After surgery, intravenous vitamin C (IV-C) can assist with healing, cleaning up toxic materials and bacteria released into the bloodstream and detoxifying local anesthetics and IV medications. You can schedule this service with a holistic physician. Tenderness and soreness generally occur in the area of the surgery and can be controlled with pain medication. Some swelling and bruising may occur. The area may ache during the healing process.

We recommend liquid diet the first day and soft foods the first week. Salt water and/or antimicrobial rinses, and continued oral hygiene are important. Sutures are removed 5 to 7 days after the surgery. If any indication of infection (swelling, fever, increasing pain) occurs, contact us immediately. The number of areas treated during one surgery depends on the number of lesions to be treated and the individual.

Other adjunctive therapies post surgically are: t he use of low level infrared laser therapy (Anodyne) and hyperbaric oxygen. This is applied immediately post operatively and can be used for continued daily home care for the next month. The frequency of light (860nm) emitted by the diodes was specially picked for the healing effects on the tissues. Tremendous amounts of research have been carried out on this particular system, which is why we have chosen to use it.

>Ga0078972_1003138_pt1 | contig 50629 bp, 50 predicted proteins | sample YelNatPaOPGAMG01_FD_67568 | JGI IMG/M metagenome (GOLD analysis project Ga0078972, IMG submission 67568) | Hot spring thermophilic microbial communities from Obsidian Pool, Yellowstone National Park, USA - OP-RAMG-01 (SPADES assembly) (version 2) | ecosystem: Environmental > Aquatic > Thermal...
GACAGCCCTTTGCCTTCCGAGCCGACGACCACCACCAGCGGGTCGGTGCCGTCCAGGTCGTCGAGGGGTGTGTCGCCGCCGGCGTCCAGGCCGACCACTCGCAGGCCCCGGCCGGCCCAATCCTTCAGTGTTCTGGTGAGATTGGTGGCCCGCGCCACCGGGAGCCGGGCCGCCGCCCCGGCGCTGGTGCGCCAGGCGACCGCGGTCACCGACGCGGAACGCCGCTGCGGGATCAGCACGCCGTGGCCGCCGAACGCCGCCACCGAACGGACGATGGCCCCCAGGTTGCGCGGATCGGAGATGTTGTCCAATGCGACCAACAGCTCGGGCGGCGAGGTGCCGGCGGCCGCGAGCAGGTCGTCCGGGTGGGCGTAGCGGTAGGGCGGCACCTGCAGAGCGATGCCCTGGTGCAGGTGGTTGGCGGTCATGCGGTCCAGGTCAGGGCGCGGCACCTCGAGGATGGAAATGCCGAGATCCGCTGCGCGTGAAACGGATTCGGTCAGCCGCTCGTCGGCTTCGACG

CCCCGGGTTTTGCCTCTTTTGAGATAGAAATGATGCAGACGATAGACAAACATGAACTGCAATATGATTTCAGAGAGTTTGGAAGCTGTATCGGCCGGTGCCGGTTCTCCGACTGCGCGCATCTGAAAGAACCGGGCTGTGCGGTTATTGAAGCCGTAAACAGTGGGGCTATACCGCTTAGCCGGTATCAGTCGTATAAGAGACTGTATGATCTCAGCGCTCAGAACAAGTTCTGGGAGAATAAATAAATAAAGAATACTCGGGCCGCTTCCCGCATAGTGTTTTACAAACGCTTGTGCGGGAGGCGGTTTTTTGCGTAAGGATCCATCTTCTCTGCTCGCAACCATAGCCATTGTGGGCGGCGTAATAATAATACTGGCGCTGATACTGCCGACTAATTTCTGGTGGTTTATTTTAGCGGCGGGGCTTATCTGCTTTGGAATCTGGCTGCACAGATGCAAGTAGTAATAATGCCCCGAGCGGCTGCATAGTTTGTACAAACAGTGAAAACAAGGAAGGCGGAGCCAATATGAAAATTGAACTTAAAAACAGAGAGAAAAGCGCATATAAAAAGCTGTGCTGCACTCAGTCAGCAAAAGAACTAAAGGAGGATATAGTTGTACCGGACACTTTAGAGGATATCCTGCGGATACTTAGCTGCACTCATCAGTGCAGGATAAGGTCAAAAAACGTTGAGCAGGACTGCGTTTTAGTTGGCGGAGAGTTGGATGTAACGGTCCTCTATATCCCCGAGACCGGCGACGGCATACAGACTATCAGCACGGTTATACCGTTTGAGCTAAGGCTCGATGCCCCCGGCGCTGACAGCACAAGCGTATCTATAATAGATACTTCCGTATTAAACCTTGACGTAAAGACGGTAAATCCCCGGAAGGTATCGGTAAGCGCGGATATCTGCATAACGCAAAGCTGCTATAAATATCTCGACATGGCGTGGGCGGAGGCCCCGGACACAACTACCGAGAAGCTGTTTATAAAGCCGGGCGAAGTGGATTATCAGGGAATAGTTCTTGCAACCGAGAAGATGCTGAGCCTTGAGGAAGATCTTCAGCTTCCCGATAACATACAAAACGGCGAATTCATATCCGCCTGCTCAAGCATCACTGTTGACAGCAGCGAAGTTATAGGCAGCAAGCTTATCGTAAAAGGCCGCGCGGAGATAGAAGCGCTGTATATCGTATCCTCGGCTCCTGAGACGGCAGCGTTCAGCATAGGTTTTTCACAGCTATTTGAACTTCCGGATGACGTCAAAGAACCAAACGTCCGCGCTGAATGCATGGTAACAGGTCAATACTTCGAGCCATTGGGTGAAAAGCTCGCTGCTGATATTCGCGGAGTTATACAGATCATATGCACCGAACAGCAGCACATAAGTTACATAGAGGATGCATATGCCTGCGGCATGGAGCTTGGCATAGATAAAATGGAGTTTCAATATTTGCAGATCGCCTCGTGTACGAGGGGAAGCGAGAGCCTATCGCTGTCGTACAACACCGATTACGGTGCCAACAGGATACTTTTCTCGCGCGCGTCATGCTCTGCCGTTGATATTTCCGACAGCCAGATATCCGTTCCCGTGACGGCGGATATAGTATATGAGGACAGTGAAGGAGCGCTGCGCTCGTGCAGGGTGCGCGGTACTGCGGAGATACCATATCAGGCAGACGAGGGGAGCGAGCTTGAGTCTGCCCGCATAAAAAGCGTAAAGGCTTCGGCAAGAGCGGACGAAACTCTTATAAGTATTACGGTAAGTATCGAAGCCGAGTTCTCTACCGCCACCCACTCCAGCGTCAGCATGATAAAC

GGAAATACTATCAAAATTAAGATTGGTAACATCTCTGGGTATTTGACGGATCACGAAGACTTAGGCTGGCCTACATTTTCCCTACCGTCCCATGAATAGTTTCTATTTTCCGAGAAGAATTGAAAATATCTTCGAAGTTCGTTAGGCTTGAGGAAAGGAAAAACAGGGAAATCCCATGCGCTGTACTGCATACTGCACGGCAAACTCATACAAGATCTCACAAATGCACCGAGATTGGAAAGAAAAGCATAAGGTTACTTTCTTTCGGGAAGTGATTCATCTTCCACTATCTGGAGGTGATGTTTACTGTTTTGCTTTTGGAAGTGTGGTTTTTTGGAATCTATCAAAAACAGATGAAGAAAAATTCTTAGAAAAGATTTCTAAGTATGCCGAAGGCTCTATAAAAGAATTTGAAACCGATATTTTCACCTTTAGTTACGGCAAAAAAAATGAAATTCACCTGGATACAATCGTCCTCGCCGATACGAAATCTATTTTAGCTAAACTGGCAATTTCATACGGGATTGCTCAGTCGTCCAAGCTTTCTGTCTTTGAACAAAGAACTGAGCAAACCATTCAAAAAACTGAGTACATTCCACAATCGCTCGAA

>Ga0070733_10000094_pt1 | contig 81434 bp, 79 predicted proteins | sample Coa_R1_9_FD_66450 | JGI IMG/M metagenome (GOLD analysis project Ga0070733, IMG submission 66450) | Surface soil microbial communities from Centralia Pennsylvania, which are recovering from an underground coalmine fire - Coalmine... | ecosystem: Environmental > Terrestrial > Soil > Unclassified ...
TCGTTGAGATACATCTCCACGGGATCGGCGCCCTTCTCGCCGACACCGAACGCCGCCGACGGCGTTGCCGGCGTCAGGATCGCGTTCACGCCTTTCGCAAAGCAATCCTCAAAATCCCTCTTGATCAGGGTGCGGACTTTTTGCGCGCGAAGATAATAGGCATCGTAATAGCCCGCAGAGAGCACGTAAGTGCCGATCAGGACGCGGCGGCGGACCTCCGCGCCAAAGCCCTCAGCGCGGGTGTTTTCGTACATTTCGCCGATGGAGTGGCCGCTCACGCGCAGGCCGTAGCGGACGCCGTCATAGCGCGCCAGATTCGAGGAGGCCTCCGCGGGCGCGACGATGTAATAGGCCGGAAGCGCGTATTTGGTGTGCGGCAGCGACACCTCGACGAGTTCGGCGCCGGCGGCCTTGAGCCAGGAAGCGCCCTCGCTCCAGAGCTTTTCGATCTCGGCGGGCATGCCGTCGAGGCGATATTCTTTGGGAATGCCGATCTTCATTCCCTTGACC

Low-Level Laser Therapy

We use an Anodyne unit. Here we place the pads on the affected area. The science behind this technology is complex but in simple terms we have:

  1. Increased circulation to the area being energized
  2. Production of Nitric Oxide (NO). A very body friendly molecule. It is small molecule composed of single atoms of nitrogen and oxygen. It is a biological mediator that communicates physiologic and pathophysiologic messages. It is synthesized from the amino acid L-arginine by a family of enzymes. This reaction occurs within the vascular endothelium and is responsible for vascular tone that is essential for the regulation of blood pressure. Thus the benefits of Nitric Oxide (NO) are:
  3. Relaxes smooth muscle tissue.
  4. Increases vasodilation to increase circulation
  5. Causes lymphatic dilation
  6. Is necessary for the formulation of new capillaries and cell migration in a wound site.
  7. Increases collagen synthesis and proper collagen fibril alignment.
  8. Increases the viability of cutaneous flaps
  9. Reduces swelling
  10. Is anti-viral
  11. Is anti-inflammatory
  12. Is an anti-bacterial agent
  13. Is important for new bone growth
  14. Is the direct mediator of the analgesic effects of morphine.